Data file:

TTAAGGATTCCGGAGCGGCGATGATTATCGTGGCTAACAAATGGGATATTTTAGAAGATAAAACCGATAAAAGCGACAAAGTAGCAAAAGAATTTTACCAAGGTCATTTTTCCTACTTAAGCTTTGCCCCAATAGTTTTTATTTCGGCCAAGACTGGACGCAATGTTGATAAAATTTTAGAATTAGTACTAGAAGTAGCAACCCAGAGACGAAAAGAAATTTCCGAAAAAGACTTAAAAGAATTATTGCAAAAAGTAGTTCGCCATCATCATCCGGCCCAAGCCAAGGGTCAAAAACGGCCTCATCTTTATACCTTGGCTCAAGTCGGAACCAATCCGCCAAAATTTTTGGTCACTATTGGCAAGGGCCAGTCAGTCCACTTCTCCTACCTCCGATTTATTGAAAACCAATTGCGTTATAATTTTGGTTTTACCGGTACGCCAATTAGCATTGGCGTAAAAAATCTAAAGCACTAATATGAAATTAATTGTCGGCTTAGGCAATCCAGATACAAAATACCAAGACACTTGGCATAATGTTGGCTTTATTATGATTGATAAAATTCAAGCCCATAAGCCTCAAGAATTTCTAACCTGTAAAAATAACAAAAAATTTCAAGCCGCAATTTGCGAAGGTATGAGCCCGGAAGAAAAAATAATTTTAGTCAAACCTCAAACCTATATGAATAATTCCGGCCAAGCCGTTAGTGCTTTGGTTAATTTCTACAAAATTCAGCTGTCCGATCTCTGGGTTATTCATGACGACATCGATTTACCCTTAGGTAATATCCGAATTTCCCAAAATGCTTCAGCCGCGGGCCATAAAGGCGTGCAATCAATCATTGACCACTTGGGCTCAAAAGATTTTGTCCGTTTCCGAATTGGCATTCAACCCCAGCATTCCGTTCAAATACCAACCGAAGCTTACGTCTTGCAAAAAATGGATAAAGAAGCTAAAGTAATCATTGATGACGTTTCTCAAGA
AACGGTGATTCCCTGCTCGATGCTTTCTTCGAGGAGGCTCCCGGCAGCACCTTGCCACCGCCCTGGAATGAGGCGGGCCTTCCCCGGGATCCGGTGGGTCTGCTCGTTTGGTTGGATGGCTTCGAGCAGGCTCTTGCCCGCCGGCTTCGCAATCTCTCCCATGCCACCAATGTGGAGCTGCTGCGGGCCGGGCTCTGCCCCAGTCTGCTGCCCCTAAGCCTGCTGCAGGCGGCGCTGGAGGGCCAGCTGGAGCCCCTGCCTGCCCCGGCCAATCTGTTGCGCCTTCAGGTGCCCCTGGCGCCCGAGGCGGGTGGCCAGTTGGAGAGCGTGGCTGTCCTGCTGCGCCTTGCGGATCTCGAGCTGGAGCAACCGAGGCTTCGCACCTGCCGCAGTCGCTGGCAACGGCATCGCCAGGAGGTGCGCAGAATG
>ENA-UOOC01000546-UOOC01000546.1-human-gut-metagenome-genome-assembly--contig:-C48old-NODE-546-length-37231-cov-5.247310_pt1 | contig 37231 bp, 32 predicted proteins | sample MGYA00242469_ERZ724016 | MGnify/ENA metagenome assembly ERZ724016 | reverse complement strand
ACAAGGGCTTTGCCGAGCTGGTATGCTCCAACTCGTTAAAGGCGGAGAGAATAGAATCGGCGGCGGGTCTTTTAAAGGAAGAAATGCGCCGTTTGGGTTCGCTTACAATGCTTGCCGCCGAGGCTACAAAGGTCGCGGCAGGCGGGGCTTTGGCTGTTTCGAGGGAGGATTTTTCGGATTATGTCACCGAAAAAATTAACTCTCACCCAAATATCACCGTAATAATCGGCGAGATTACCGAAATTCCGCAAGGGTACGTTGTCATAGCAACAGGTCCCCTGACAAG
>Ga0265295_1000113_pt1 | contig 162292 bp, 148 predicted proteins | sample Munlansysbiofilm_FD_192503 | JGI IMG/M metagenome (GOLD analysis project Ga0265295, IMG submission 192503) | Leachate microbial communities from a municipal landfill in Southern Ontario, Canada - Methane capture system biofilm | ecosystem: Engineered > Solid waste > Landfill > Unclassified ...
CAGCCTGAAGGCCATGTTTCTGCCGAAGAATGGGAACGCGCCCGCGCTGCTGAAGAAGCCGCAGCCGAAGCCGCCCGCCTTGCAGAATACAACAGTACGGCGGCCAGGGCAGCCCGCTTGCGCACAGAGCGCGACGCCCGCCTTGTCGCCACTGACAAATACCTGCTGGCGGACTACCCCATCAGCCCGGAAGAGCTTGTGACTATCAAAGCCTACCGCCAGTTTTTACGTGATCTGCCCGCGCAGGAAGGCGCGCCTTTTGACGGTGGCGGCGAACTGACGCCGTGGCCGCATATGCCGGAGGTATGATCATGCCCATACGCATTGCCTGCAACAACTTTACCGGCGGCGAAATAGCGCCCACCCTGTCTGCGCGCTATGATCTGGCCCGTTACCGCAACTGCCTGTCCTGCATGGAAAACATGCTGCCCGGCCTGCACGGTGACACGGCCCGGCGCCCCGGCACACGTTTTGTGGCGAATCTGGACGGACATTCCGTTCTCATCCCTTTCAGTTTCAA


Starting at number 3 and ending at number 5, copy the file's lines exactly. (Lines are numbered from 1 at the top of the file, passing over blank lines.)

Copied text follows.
>ENA-UOOC01000546-UOOC01000546.1-human-gut-metagenome-genome-assembly--contig:-C48old-NODE-546-length-37231-cov-5.247310_pt1 | contig 37231 bp, 32 predicted proteins | sample MGYA00242469_ERZ724016 | MGnify/ENA metagenome assembly ERZ724016 | reverse complement strand
ACAAGGGCTTTGCCGAGCTGGTATGCTCCAACTCGTTAAAGGCGGAGAGAATAGAATCGGCGGCGGGTCTTTTAAAGGAAGAAATGCGCCGTTTGGGTTCGCTTACAATGCTTGCCGCCGAGGCTACAAAGGTCGCGGCAGGCGGGGCTTTGGCTGTTTCGAGGGAGGATTTTTCGGATTATGTCACCGAAAAAATTAACTCTCACCCAAATATCACCGTAATAATCGGCGAGATTACCGAAATTCCGCAAGGGTACGTTGTCATAGCAACAGGTCCCCTGACAAG
>Ga0265295_1000113_pt1 | contig 162292 bp, 148 predicted proteins | sample Munlansysbiofilm_FD_192503 | JGI IMG/M metagenome (GOLD analysis project Ga0265295, IMG submission 192503) | Leachate microbial communities from a municipal landfill in Southern Ontario, Canada - Methane capture system biofilm | ecosystem: Engineered > Solid waste > Landfill > Unclassified ...